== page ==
This was reflected in his strategy as well. I’ll be covering this more later on, when I discuss him on his own, but suffice to say that he took no pleasure in warfare, nor the loss of life it entailed, even as he mastered its mechanics. Any failures were his responsibility alone, and he never blamed the “scum” for any of his setbacks. He remarked in later years that his men “…had never let me down.”
Napoleon had no such compunctions. It is very difficult to psycho-analyse someone at two hundred years distance, but his utter disregard for his own men’s lives does paint an unflattering picture of his personality and point towards several possible disorders. His extreme ambition and megalomania had its reverse in his contempt to all those around him, from monarchs down. This undoubtedly made him effective, at least initially, as it enabled him to take greater risks with little to no anxiety and delivered him some famous victories. But he never showed concern for losses among his own men, and twice abandoned them in the face of difficulties – in Egypt in 1800, and after the Berezina in 1812. His failures were either forgotten or blamed on others, and he once described friendship as “a meaningless word”.
Ironically, their public perception was almost diametrically opposed. Wellington was direct in his communication, which could often be mistaken for rudeness, and disliked his men cheering for him. Remarkably he never gave a speech to his men en masse. Nevertheless, he inspired the army, both as an example and as a leader, and his soldiers knew that he always did his best to conserve them, and not place them in dangerous situations without reason. Quick victory was never bought with their lives, except on rare occasions when outside factors demanded it.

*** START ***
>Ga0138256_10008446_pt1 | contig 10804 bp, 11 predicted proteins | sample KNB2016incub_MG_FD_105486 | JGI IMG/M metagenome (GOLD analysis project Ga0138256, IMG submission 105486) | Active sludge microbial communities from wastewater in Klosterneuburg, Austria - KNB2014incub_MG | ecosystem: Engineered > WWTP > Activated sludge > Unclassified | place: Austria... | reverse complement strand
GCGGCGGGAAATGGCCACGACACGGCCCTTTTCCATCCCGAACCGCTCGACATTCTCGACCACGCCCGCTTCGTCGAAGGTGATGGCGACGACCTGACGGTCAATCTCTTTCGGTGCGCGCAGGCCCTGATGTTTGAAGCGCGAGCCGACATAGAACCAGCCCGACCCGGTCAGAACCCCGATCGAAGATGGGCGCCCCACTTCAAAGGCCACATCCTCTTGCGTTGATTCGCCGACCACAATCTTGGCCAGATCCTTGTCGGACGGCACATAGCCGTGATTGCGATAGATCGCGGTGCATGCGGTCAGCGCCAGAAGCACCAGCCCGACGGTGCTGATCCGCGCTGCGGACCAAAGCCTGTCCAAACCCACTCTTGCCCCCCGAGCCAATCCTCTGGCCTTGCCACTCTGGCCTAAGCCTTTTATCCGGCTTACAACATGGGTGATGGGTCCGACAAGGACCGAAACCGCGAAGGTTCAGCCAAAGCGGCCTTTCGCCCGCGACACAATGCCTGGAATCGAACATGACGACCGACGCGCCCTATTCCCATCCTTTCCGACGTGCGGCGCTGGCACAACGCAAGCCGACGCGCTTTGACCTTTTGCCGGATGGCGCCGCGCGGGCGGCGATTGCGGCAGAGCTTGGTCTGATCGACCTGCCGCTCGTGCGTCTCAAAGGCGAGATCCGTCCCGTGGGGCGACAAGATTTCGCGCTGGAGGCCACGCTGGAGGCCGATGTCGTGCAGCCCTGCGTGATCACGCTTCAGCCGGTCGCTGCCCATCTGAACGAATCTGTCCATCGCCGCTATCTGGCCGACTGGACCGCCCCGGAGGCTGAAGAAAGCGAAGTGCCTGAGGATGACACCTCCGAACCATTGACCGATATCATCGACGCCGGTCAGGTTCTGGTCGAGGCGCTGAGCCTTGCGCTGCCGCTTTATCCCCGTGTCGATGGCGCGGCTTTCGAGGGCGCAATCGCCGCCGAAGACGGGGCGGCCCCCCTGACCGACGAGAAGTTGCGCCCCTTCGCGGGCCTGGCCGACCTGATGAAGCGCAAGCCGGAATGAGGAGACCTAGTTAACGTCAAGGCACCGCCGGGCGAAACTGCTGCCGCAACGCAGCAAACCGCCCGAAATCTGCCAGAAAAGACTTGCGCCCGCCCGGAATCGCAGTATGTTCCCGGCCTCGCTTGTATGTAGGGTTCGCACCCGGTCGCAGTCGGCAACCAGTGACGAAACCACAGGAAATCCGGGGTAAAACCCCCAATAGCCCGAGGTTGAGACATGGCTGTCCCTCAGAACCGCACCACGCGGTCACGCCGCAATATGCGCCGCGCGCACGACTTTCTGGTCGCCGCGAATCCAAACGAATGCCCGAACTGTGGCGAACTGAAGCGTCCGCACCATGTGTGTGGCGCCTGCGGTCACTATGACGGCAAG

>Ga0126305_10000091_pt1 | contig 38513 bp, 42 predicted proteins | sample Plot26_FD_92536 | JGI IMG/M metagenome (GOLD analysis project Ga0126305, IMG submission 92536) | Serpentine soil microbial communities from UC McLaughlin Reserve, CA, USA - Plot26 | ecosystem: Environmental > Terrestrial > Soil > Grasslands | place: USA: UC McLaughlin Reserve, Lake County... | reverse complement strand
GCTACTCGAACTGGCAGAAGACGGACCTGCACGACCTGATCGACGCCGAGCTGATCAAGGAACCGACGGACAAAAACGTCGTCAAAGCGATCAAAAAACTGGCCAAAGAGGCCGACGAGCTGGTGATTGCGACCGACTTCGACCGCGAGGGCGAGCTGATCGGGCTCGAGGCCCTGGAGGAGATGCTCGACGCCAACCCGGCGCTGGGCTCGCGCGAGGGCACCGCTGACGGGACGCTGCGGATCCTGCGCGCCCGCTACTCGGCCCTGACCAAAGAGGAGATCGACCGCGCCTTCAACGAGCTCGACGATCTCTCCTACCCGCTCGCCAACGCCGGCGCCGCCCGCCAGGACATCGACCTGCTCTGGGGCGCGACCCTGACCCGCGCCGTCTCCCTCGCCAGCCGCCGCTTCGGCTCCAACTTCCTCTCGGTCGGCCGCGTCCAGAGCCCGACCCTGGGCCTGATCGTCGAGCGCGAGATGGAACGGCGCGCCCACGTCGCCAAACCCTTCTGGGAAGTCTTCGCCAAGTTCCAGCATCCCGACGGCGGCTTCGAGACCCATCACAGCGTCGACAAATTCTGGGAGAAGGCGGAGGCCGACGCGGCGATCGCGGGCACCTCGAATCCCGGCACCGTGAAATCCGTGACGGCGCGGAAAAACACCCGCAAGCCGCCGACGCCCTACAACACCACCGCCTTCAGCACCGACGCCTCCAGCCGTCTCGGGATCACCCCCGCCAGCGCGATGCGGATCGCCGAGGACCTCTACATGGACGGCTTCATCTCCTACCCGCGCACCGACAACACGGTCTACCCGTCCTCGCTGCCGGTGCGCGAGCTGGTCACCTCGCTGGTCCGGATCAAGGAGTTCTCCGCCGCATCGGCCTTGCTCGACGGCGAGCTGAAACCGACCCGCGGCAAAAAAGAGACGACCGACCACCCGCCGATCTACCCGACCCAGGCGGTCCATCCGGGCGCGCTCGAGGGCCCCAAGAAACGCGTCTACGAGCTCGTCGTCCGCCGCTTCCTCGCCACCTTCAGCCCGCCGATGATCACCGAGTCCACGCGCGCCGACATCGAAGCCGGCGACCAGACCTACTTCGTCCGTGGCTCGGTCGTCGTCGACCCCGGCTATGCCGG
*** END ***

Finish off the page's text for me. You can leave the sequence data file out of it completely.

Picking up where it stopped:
Napoleon, by contrast, inspired extreme loyalty, but rarely returned it. His army was an expendable tool, and while his soldiers were feared across Europe, their lives were often cynically thrown away in a manner shocking to even his Marshals. Worse was his treatment of civilians – the French Revolutionary Army had mostly lived off the land, which in practice meant theft, looting and brigandage. This worked ‘well’, (for the soldiers at least) in densely populated Central Europe in keeping his army supplied, but failed in the scorched earth campaign conducted by the Russians in 1812; and in the Peninsular, where the civilian population rose up in revolt and caused logistical chaos.
Wellington instead bought and paid for everything his army took, or at the very least issued promissory notes. As a result he never alienated civilians in the same way as Napoleon did – even in 1814, when his army crossed into France meticulous records were kept and suppliers paid. This was sheer pragmatism – Wellington had seen the result of the French Army’s actions in Spain, and wanted no repeat of them for his own army. He often argued with the commissariat back in Britain, and frequently castigated them for not providing his soldiers with what they needed.
Many, many French civilians after the war expressed that they would much rather have a British Army on their land than a French one, which is a pretty harsh indictment of their countrymen and nominal protectors.
Who Was the Better General?
So, to boil it down to brass tacks, who was better? Well first, a caveat. The two men operated in very different spheres. Napoleon after 1804 wielded not only a huge and disciplined army, but also supreme power over the French Empire itself. All senior appointments were made by him, and all campaign strategy flowed directly from him. He also controlled the French press and the secret police under Fouche.
He was, in short, a modern dictator – an absolutist emperor, albeit a popular one while he was successful. He, in theory at least, answered to no-one.
Wellington was instead a member of the Irish Peerage, and from an unpopular family. Unlike Napoleon, he was not a child of revolution, and instead strictly operated within the British political and class system as it existed, free press and all. In addition, the British army was not popular, especially compared to the Navy. None of his immediate subordinates were chosen by him, and he often complained bitterly of some of the dross that was foisted on him by his superiors in London.